The idea of concaving both sides of the fin is an interesting one. Though my reasoning might not be the same as yours. If you screw with the water you will pay a price, and that price always includes increasing drag. If done subtly enough you might be able to adjust the drag - if increasing a bit of drag is called for. It’s likely that the effect will become more pronounced at higher flows, so that might be a good deal for say single fins (longboard or short.) In the end fins are passive, you get to play with what you bring to the water and those curves which interact with the water, have a way of forcing you to surf a given way, or your forever fighting the flow to get it to do something other than following the curve it’s being presented with. Then again, this is kind of general problem in surfboard design, so perhaps there might be a compromise to be had, as has been the case with most curves on surfboards. How to scale the curve in relation to fin size etc. would be interesting if the effect you’ve described is the desired one.

… looseness

Your point about looseness and the loss of sensitivity is interesting. Fin placement relative to the center of gravity of the surfer/surfboard is critical. The farther away from it you place the fins, the more of an impact any interaction with the flow will have on the surfer/surfboard. Think of it like a lever arm, the longer the arm, the less applied force is required to move some mass. This of course is a two way street. The farther back from the center of gravity your fins are, the more force you’ll have to apply to get the desired effect. I can see how this would be interpreted as the loss of looseness, or loss of sensitivity.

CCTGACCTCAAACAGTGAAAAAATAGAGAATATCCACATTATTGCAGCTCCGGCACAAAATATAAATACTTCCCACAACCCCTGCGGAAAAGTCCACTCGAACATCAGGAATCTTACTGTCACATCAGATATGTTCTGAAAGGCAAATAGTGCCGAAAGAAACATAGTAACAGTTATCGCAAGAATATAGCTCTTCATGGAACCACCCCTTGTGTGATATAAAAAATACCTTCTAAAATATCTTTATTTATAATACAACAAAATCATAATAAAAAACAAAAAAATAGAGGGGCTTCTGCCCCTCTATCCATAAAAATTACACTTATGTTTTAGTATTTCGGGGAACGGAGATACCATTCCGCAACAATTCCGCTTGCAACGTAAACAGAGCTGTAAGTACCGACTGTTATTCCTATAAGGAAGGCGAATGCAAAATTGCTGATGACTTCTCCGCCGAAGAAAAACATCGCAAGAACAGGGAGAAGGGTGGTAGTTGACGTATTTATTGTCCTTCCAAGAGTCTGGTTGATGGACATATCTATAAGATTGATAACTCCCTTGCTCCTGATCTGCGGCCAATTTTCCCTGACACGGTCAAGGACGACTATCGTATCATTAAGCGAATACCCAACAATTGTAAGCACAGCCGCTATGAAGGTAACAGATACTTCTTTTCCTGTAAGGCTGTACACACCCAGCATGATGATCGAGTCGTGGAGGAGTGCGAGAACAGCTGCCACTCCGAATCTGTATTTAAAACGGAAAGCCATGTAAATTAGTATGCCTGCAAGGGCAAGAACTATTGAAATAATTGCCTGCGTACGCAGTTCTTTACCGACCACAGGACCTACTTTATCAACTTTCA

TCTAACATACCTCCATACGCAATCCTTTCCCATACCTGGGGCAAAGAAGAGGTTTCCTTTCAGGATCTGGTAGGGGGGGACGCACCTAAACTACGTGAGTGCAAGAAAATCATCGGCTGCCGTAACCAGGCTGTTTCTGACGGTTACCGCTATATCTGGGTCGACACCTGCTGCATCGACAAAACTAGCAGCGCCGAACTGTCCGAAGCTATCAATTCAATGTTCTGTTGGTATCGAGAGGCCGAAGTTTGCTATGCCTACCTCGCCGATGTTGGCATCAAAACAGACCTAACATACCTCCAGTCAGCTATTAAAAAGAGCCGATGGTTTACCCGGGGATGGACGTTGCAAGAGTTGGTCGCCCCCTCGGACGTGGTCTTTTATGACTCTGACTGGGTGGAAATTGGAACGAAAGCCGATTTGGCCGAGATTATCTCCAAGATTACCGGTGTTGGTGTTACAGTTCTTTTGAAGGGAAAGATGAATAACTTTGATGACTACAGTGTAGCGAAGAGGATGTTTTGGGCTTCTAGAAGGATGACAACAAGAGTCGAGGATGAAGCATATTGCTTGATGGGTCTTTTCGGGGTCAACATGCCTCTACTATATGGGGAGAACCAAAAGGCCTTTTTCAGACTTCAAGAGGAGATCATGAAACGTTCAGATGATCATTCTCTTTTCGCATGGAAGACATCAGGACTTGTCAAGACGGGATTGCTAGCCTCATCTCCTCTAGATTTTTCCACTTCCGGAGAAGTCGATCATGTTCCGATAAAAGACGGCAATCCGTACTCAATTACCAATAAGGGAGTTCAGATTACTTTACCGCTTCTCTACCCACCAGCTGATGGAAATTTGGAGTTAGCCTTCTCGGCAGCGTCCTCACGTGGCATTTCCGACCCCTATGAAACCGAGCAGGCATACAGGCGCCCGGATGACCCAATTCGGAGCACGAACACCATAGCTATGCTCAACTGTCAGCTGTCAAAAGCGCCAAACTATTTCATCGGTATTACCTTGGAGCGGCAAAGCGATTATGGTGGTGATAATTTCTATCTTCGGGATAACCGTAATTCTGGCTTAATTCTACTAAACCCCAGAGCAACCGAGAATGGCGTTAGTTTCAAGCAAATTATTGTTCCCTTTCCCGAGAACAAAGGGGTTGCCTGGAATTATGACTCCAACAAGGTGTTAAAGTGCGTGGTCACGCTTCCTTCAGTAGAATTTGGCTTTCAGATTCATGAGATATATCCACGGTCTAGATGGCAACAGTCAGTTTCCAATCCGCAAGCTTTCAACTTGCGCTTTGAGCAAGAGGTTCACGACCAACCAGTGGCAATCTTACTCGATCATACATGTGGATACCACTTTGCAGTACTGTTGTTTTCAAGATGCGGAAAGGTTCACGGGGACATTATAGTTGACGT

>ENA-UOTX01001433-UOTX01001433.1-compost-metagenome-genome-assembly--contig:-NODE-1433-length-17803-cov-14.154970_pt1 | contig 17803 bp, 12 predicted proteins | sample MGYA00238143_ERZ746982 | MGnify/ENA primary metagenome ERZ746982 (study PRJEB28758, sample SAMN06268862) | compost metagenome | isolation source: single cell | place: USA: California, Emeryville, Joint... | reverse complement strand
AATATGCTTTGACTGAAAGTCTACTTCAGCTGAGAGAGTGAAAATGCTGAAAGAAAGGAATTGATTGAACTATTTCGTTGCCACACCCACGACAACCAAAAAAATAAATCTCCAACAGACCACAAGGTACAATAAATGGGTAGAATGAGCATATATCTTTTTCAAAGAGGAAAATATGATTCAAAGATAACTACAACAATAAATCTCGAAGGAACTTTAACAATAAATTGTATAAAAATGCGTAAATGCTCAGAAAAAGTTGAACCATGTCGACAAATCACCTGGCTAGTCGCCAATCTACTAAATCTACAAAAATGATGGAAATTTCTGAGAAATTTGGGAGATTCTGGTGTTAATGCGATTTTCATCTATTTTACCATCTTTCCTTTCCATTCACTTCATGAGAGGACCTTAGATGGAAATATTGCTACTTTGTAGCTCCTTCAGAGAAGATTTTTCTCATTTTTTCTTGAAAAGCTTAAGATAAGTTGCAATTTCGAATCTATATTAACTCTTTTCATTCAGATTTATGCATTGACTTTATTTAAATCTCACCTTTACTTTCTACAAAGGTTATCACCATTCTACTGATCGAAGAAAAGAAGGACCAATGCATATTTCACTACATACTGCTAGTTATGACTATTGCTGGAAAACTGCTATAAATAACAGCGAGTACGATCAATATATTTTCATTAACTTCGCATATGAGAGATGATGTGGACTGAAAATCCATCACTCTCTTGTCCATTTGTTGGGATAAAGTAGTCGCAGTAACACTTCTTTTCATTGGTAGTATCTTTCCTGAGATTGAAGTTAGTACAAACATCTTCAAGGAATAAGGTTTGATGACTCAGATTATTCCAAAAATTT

... the rule for viscous mediums, or now I'm just being picky.

All that said, your take on drive is a bit different from what I've managed to get from others over the years, but it's interesting. I think I know what you mean, but technically, maintaining speed in a viscous medium can only be done at a cost. The problem is that the presence of fins in general contribute to that cost. I'm more inclined to believe that fins allow you to maneuver more efficiently then compared to just using your rails alone or concaves as 'fin planes' for example, thereby reducing the loss of speed, allowing for a better timed and better executed turn. So perhaps, this is what you meant by 'holding speed', its just that you don't, maintain speed speed that is, you always loose speed, unless something is propelling you and is doing so in a variable manner. Again see my comment regarding a bottom turn in my prior post to obproud.